Oneida County's initial County-wide Shared Services plan will yield modest savings, but County Executive Anthony Picente says it lays the ground work for future consolidation and taxpayer savings.

Picente joined the Keeler in the Morning Show this week, just days after the county executive's office publicly announced the agreement.

Pending approval from the Boonville Village Board of Trustees, then voter approval in a public referendum, the Boonville village and town courts would merge, leading to annual savings of $14,000.

Additionally, the county is working on a shared equipment agreement with all 26 towns, 17 villages and 3 cities, carrying an estimated savings of $150,000 in 2018. That agreement includes a plan between Rome and Verona in the mowing of Brown Road, and the snowplowing Brown, Heelpath and Zingerline roads (the actual savings of the Rome-Verona agreement aren't yet known).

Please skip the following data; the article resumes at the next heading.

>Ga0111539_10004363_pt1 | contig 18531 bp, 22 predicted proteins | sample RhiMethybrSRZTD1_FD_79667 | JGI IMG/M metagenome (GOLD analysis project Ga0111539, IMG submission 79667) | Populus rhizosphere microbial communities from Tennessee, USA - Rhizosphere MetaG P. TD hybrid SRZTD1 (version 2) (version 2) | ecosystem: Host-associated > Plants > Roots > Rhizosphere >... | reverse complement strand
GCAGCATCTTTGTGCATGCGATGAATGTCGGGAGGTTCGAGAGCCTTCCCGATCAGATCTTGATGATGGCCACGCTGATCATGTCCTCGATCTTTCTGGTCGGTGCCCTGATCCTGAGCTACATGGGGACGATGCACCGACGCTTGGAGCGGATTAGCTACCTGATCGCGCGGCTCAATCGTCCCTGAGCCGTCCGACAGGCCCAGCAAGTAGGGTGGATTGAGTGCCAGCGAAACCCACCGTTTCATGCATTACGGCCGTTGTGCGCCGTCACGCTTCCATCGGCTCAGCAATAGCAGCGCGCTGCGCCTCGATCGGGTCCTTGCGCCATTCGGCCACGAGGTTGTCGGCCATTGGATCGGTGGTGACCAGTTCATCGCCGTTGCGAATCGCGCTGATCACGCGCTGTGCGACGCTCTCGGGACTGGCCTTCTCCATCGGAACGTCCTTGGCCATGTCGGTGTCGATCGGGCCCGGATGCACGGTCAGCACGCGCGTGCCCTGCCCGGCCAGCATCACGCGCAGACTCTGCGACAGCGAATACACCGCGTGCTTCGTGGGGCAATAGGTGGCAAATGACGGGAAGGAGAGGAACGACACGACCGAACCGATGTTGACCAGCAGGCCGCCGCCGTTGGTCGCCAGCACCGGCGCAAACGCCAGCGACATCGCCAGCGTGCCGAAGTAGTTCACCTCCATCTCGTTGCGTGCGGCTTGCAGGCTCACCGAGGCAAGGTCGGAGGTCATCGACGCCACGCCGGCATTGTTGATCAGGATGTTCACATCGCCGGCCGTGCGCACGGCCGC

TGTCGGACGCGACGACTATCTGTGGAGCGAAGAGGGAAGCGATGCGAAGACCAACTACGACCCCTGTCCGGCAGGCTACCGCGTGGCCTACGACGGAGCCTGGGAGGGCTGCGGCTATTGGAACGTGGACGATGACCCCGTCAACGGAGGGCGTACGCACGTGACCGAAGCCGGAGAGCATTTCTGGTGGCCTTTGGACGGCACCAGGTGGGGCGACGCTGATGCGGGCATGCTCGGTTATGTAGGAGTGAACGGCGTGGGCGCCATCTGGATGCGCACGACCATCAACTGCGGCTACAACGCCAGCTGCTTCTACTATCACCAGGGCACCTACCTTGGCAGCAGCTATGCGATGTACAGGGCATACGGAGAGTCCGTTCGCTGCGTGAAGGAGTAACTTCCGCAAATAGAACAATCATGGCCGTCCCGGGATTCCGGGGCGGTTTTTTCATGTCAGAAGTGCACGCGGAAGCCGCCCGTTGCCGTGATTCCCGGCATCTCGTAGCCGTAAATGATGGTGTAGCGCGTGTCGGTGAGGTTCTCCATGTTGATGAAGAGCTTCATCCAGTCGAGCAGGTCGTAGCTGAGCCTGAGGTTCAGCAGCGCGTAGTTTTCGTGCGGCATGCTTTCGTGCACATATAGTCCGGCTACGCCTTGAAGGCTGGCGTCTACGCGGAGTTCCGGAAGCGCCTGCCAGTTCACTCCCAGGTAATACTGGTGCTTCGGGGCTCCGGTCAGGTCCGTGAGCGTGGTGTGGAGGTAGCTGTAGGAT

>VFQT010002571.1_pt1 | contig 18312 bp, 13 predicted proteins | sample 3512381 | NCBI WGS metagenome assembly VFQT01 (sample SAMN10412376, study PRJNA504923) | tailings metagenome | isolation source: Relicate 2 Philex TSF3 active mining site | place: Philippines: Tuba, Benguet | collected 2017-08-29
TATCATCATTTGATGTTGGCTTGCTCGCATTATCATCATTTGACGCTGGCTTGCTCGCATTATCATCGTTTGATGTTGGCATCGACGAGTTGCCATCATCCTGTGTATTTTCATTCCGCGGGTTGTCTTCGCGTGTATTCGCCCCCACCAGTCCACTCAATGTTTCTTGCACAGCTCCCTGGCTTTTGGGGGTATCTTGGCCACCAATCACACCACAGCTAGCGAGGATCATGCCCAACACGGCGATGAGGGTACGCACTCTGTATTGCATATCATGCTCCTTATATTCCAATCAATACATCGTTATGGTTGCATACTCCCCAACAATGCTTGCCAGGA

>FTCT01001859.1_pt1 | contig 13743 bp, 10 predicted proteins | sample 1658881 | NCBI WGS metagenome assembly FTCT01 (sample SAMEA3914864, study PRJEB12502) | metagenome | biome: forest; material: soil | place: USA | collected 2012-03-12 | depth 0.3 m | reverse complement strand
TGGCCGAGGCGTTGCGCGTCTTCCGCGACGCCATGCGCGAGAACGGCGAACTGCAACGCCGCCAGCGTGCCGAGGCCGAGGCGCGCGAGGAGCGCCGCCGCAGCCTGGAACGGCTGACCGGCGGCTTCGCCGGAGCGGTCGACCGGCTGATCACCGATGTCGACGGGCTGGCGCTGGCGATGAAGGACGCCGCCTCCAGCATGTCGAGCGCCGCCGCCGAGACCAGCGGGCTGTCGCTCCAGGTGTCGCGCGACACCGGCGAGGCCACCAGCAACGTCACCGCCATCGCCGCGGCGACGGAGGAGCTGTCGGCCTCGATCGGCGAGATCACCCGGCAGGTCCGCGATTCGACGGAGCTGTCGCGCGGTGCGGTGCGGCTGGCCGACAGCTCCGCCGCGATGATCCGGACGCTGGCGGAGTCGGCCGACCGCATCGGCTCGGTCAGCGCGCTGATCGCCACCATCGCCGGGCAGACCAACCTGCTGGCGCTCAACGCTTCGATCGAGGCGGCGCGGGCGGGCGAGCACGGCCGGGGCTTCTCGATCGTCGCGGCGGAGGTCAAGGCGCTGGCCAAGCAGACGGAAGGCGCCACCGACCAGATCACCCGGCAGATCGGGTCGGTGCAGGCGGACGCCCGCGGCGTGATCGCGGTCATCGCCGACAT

''Everybody is buying the same equipment, why isn't one buying it and sharing it?'', Picente asked when joining the Keeler show.

''If each town has code officers, or animal control officers...for towns and villages, if it's not a five-day a week battle then why aren't we sharing them?''

The county executive said he was pleased with participation and 'positive sentiments' about shared services and potential savings. Picente pointed to DPW, codes and overlapping police agencies in towns and villages as other examples possible high-dollar savings to taxpayers.